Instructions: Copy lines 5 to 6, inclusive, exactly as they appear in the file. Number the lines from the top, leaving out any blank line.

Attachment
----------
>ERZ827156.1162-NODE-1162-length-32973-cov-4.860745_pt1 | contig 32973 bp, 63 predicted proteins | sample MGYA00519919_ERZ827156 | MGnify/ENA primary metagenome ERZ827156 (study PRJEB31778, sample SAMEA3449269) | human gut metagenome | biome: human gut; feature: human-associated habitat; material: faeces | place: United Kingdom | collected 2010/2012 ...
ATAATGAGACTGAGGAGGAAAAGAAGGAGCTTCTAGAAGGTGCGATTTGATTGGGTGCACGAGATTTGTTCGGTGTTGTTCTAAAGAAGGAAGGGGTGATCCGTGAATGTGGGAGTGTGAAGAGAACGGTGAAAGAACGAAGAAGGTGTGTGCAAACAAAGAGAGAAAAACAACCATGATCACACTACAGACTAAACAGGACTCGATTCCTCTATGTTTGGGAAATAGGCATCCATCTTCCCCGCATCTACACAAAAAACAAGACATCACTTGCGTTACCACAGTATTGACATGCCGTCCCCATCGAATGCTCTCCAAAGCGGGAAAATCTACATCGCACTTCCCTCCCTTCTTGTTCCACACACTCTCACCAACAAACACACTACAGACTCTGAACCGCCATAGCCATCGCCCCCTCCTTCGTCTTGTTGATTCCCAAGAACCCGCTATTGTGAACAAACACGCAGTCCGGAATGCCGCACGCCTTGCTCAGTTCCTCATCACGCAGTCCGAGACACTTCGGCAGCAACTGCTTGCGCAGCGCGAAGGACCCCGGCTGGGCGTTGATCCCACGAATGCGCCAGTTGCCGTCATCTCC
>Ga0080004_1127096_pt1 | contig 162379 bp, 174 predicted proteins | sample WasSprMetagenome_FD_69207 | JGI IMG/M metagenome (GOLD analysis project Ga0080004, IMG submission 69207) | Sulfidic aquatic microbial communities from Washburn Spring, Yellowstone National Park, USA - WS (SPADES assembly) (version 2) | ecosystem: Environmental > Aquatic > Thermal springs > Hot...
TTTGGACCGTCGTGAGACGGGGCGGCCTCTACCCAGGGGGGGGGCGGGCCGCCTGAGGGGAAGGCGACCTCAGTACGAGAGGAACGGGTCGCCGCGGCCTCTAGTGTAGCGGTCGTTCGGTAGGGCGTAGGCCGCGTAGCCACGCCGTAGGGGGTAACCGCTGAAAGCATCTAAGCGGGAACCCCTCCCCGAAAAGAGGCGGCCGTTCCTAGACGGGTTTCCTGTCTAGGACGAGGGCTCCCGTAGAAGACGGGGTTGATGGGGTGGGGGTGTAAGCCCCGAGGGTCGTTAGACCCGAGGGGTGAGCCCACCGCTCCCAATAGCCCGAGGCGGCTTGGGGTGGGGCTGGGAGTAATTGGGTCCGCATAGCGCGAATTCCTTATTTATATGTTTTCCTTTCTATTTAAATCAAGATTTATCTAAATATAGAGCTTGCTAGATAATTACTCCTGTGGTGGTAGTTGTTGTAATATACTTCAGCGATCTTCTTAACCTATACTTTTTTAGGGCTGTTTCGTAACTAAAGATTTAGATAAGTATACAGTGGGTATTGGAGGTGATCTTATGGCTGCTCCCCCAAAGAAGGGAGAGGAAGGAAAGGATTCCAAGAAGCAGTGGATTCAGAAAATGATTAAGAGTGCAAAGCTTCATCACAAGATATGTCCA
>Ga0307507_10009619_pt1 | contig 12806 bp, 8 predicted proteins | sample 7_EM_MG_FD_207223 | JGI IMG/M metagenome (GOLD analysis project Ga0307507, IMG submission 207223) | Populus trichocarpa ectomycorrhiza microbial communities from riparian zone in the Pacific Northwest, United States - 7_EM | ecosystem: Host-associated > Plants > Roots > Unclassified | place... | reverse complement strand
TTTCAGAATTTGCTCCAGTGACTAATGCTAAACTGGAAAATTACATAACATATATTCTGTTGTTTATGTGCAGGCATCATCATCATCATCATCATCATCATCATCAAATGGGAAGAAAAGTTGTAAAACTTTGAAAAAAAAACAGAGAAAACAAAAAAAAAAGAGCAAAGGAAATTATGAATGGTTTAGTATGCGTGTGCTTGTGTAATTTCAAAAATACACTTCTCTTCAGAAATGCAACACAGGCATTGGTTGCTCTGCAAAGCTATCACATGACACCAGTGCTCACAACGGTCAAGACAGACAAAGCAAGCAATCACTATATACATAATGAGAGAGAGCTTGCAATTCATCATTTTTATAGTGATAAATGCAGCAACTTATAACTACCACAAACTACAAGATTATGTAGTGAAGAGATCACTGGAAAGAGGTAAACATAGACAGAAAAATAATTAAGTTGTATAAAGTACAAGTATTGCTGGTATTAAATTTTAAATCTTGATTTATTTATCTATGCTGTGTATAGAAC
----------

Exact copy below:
>Ga0307507_10009619_pt1 | contig 12806 bp, 8 predicted proteins | sample 7_EM_MG_FD_207223 | JGI IMG/M metagenome (GOLD analysis project Ga0307507, IMG submission 207223) | Populus trichocarpa ectomycorrhiza microbial communities from riparian zone in the Pacific Northwest, United States - 7_EM | ecosystem: Host-associated > Plants > Roots > Unclassified | place... | reverse complement strand
TTTCAGAATTTGCTCCAGTGACTAATGCTAAACTGGAAAATTACATAACATATATTCTGTTGTTTATGTGCAGGCATCATCATCATCATCATCATCATCATCATCAAATGGGAAGAAAAGTTGTAAAACTTTGAAAAAAAAACAGAGAAAACAAAAAAAAAAGAGCAAAGGAAATTATGAATGGTTTAGTATGCGTGTGCTTGTGTAATTTCAAAAATACACTTCTCTTCAGAAATGCAACACAGGCATTGGTTGCTCTGCAAAGCTATCACATGACACCAGTGCTCACAACGGTCAAGACAGACAAAGCAAGCAATCACTATATACATAATGAGAGAGAGCTTGCAATTCATCATTTTTATAGTGATAAATGCAGCAACTTATAACTACCACAAACTACAAGATTATGTAGTGAAGAGATCACTGGAAAGAGGTAAACATAGACAGAAAAATAATTAAGTTGTATAAAGTACAAGTATTGCTGGTATTAAATTTTAAATCTTGATTTATTTATCTATGCTGTGTATAGAAC